Much of this based from the incredible guide by user (and my mentor) Juippis and his work over at The ultimate testing system with lxd. In fact most of what comes next comes directly from Juippis himself.
The reason for creating custom gentoo containers was purely for testing. I really need a way to seamlessly test my PR’s against gcc-13, clang-16 and musl + clang-16, while also being lazy because testing them manually meant introducing error and missing test cases. So I asked Juippis for help and I’ll try to write down what he taught me. I don’t really expect anyone else to read this and this is mainly server me for a quick guide setting up lxc container. Don’t take this one as anything more than a quick guide.
First of all, you need to install lxd on your host system. For that I would recommend heading over to the Gentoo’s lxd wiki.
Once that is done, you can follow Juippis’s guide for setting up lxd container with glibc and gcc-13 or the newest gcc available. His guide is pretty verbose and straight forward and I don’t really expect any hiccups.
Now onto the steps for creating a lxd container from stage-3 llvm tarball.
- Install distrobuilder
- create a sub-folder gentoo under folder distrobuilder (example: mkdir -p ~/distrobuilder/gentoo)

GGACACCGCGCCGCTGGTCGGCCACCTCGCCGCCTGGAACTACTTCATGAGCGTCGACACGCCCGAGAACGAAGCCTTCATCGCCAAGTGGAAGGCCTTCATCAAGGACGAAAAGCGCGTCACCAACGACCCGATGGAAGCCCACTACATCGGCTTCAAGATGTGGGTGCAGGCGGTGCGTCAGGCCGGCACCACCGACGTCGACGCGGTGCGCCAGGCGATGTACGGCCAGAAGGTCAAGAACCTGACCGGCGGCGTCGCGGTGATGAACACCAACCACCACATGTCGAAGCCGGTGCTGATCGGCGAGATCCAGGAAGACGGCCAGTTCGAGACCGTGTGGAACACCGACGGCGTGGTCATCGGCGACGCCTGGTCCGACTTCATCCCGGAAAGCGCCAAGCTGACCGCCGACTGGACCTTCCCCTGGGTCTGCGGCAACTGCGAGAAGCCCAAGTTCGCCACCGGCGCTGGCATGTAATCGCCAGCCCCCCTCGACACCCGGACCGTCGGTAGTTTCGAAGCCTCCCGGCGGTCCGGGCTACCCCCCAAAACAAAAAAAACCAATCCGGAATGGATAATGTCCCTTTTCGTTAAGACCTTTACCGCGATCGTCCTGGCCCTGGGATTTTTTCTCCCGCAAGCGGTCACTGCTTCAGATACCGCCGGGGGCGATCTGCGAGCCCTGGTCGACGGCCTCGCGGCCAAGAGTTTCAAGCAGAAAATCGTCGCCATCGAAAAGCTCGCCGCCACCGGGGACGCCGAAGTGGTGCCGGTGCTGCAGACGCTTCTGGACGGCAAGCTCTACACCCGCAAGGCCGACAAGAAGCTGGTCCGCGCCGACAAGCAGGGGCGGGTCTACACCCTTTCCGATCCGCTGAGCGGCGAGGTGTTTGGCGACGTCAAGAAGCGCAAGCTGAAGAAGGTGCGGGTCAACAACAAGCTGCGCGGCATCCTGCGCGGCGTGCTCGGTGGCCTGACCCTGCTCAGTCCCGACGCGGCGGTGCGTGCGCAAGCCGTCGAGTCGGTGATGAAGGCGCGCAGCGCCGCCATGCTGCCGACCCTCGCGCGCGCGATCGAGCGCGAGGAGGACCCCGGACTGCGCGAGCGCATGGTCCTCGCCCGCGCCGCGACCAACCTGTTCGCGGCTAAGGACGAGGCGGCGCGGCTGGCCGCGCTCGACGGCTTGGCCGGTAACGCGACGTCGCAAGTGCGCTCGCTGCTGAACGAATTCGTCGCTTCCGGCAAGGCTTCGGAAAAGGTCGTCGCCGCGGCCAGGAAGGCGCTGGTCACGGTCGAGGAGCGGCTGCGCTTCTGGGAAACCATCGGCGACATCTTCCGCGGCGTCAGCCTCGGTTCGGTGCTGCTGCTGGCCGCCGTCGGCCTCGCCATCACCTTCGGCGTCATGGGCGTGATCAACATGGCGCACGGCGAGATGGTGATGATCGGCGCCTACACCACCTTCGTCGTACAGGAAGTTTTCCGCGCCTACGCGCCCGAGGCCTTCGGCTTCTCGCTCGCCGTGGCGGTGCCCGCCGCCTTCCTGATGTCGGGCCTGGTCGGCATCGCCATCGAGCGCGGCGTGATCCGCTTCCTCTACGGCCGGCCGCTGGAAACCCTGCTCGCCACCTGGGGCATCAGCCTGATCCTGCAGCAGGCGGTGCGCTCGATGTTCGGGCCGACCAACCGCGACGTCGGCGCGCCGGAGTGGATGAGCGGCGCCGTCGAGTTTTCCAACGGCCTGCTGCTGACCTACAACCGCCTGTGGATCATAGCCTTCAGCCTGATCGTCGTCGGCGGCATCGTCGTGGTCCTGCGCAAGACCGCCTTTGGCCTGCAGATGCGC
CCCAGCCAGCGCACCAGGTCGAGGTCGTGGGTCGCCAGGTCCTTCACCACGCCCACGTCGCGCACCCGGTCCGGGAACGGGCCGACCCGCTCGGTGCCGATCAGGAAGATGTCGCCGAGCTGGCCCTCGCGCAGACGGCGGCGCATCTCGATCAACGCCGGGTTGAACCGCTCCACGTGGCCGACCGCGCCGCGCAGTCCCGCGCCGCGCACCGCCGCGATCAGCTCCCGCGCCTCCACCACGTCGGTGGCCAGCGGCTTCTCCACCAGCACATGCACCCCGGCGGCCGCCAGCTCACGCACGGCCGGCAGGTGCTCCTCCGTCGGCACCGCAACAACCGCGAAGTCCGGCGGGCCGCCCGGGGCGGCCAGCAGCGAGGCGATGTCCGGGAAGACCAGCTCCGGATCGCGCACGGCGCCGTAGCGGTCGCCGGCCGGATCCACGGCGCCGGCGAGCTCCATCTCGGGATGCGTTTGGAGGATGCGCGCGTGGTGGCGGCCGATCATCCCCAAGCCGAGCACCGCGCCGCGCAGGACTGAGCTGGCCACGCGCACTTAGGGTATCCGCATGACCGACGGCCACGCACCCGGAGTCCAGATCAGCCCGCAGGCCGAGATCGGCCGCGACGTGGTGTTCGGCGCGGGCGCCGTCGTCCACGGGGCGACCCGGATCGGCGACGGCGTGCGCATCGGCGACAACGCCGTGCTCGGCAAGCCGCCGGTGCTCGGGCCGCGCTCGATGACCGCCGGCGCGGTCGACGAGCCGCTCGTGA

- Download the gentoo.yaml from https://raw.githubusercontent.com/lxc/lxc-ci/master/images/gentoo.yaml after cd-ing into ~/distrobuilder/gentoo
- create another folder for this profile, lets say llvm (example: mkdir llvm) from inside the ~/distrobuilder/gentoo where you downloaded the gentoo.yaml
- cd into to the llvm folder
- now using distrobuilder you can create the lxd image with the following command: sudo distrobuilder build-lxd ../gentoo.yaml -o image.architecture=amd64 -o image.variant=openrc -o source.variant=llvm-openrc
- with source.variant variable you can manipulate the what is being downloaded. So the line source.variant=llvm-openrc will download the llvm openrc stage-3 tarball for creating the image.
- Once download finishes, you can import the rootfs with the following command: lxc image import lxd.tar.xz rootfs.squashfs –alias gentoo-amd64-llvm
- launch your lxc image with lxc launch gentoo-amd64-llvm gentoo-llvm-test and login into it the usual way.
- That’s it, you now have gentoo lxd image with llvm openrc profile
For using musl profile, you’ll need to modify the gentoo.yml file abit, specifially comment the following lines:
echo en_US.UTF-8 UTF-8 > /etc/locale.gen locale-gen
This due to musl only uses C.UTF-8 locale.
So now have three test-pr scripts, test-pr-gcc, test-pr-clang16, and test-pr-mclang16 which I use to test my PR’s against gcc-13, clang-16 on glibc and clang-16 on musl libc repsectively.